Three Atlantic staffers discuss “Stormborn,” the second episode of the seventh season.
Gillian Robespierre’s follow-up to the 2014 hit Obvious Child retains its star Jenny Slate, this time putting her at the center of a dysfunctional family.
Luc Besson’s new sci-fi epic is a visual sensation that deserves to be seen on the biggest screen possible.
Twenty years ago, Luc Besson’s visually stunning film hinged its story not on action or violence, but on love.
Ava DuVernay’s adaptation of Madeleine L’Engle’s book is one of the studio’s only upcoming movies that’s not a follow-up or a remake.
Three Atlantic staffers discuss “Dragonstone,” the first episode of the seventh season.
As the show returns for its seventh, penultimate season, what will become of Westeros?
With old favorites like Downton Abbey and Game of Thrones out of the picture, this year’s TV awards could get interesting.
William Oldroyd’s debut film, based on a Russian novel, is a surprising tale of murder and infidelity in rural Victorian England.
The third entry in this revamped series is a technical accomplishment, but a storytelling drag.
The online multiplayer video game simulates a free-for-all deathmatch between 100 participants—and it’s selling faster than Minecraft.
Christopher Nolan’s war epic will be rolled out nationwide in 70-millimeter projection, which could be an intriguing answer to audiences’ declining interest in 3-D.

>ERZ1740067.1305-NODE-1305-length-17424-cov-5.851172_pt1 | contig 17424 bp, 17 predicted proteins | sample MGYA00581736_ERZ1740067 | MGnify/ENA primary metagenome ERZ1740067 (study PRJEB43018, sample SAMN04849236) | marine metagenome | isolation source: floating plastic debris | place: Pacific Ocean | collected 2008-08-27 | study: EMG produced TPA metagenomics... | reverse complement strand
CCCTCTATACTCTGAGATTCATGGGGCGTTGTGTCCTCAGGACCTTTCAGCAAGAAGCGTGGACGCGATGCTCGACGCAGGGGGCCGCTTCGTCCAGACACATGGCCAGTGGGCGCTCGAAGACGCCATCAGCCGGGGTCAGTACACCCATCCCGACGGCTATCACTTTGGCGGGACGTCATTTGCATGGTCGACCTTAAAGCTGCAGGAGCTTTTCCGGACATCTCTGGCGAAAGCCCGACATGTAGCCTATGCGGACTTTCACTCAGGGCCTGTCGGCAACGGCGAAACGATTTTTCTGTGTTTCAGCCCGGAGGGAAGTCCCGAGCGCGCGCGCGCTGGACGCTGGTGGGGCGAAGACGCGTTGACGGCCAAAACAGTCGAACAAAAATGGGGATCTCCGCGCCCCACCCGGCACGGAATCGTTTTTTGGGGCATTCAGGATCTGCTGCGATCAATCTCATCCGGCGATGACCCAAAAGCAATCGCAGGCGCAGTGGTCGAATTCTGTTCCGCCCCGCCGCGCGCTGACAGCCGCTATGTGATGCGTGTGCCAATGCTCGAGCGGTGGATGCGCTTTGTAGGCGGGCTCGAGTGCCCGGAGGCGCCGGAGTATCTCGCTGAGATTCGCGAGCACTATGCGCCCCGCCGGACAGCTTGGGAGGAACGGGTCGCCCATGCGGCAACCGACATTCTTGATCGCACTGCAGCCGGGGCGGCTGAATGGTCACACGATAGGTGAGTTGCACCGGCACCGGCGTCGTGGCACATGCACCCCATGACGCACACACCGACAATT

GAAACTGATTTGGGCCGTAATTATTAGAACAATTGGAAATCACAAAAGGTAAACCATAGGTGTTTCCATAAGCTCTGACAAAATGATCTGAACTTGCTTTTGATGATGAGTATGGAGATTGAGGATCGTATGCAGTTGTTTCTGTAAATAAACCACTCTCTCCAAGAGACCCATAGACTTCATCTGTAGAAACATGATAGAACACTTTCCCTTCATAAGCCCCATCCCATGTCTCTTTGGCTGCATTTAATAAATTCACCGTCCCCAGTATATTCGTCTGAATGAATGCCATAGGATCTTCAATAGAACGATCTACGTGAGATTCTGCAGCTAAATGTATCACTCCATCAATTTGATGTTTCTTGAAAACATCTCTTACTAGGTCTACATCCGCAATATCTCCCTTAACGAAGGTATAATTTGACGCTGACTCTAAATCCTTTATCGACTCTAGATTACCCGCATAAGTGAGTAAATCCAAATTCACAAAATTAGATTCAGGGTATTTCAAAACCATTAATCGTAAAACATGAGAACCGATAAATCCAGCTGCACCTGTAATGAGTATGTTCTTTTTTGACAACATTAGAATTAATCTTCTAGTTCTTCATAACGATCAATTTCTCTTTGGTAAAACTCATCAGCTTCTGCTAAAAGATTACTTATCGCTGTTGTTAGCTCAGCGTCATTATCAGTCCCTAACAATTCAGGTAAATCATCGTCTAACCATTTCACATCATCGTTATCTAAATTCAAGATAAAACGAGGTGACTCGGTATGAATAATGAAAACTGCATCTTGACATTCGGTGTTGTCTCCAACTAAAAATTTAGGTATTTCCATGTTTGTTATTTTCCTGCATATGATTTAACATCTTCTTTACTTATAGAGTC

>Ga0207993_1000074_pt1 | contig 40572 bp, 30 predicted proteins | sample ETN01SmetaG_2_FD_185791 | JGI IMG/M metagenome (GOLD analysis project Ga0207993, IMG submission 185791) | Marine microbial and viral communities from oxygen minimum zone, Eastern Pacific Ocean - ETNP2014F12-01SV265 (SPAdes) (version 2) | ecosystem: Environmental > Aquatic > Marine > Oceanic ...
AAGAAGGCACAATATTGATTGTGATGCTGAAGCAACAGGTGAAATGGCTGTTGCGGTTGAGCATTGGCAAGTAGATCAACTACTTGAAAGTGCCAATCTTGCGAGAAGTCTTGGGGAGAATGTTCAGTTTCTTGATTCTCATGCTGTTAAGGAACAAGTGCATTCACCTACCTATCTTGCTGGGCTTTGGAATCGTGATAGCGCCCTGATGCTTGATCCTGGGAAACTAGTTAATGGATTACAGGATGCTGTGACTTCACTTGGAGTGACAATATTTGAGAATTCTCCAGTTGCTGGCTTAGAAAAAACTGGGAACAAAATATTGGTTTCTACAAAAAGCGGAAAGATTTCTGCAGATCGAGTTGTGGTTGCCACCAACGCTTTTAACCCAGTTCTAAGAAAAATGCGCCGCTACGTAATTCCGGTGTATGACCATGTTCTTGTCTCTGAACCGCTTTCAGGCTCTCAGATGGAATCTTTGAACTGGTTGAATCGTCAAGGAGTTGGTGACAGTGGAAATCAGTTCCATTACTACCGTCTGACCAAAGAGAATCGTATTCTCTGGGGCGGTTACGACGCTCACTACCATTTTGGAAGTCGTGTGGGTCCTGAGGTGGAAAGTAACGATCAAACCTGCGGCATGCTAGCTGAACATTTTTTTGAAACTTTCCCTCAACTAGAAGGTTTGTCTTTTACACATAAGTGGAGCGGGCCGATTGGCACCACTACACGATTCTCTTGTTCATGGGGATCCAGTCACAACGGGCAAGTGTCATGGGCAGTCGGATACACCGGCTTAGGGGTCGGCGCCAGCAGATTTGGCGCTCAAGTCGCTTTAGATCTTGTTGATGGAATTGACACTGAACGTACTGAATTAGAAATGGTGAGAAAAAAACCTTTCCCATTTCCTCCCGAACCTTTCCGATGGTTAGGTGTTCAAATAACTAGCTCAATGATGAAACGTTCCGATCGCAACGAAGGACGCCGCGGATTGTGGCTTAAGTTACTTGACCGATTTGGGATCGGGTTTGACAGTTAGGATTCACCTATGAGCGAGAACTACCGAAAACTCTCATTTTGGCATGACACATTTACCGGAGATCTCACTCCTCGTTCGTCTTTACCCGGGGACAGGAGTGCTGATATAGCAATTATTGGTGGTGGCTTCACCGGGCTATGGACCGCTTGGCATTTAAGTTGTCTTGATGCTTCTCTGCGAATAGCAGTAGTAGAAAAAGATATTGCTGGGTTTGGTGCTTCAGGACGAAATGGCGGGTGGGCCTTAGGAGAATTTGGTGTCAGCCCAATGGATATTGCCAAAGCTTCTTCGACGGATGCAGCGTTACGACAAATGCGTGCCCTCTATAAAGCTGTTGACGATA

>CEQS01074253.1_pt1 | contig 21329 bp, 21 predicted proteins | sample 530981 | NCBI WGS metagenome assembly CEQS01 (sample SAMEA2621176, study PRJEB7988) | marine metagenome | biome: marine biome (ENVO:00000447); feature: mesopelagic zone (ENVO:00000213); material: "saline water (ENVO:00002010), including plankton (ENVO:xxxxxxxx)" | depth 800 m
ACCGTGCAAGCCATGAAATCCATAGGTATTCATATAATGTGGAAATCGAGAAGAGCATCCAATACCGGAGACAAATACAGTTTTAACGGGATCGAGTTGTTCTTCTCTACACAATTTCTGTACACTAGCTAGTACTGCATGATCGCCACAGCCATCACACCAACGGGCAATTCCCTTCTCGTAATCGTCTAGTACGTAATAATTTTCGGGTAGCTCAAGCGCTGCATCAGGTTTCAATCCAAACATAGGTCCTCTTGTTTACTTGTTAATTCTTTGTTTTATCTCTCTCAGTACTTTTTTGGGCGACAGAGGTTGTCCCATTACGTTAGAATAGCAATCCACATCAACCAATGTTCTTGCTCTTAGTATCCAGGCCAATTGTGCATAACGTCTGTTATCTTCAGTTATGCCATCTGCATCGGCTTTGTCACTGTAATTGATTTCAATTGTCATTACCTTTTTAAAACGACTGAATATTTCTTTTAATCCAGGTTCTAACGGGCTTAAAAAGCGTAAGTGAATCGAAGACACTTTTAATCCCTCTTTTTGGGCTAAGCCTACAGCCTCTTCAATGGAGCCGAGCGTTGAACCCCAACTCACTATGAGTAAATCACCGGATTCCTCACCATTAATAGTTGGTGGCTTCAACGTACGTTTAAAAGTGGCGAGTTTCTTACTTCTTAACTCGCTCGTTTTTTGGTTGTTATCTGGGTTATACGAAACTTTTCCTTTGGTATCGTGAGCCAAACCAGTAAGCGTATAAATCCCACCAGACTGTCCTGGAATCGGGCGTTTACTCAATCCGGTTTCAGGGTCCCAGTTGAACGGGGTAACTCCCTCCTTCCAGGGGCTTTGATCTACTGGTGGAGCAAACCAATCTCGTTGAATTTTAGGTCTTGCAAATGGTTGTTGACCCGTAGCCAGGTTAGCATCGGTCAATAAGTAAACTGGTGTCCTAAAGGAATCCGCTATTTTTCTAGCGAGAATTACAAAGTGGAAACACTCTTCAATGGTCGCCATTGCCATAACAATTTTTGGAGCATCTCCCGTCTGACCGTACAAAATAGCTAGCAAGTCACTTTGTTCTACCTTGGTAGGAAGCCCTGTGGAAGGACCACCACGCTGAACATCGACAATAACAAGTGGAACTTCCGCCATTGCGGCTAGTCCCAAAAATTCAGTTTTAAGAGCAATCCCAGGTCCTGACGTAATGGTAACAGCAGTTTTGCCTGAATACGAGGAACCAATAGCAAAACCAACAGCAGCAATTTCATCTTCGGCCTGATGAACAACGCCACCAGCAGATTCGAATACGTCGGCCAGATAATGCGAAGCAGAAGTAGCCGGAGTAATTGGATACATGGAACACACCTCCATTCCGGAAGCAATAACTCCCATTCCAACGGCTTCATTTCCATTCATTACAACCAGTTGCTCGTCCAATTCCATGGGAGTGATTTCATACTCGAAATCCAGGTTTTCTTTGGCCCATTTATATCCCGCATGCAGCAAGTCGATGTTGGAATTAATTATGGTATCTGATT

David Lowery’s new film stars Casey Affleck as an old-fashioned ghost who can’t leave his life behind.
Domestic audiences are rejecting this summer’s procession of tired sequels, and international grosses won’t be enough to keep studios afloat forever.
Edgar Wright’s latest film is easy to dismiss as an exercise in style, but he’s both paying homage to, and subverting, the morality of the getaway driver.
Jeff Baena’s new film juxtaposes foul-mouthed 21st-century humor with bawdy tales from the Middle Ages.
Films like The House, which cast the actor as a frustrated suburban everyman, are a waste of his unique comic talents.
The sublime new film from Bong Joon-ho, who directed Snowpiercer, follows a young Korean girl’s relationship with a genetically enhanced farm animal.
Amid the cacophony of Transformers: The Last Knight, one thing stands out as strange: The soldiers are the villains.
The mercurial comedian, who plays the disruptive Erlich Bachman, departed the show under mysterious circumstances in Sunday’s season finale.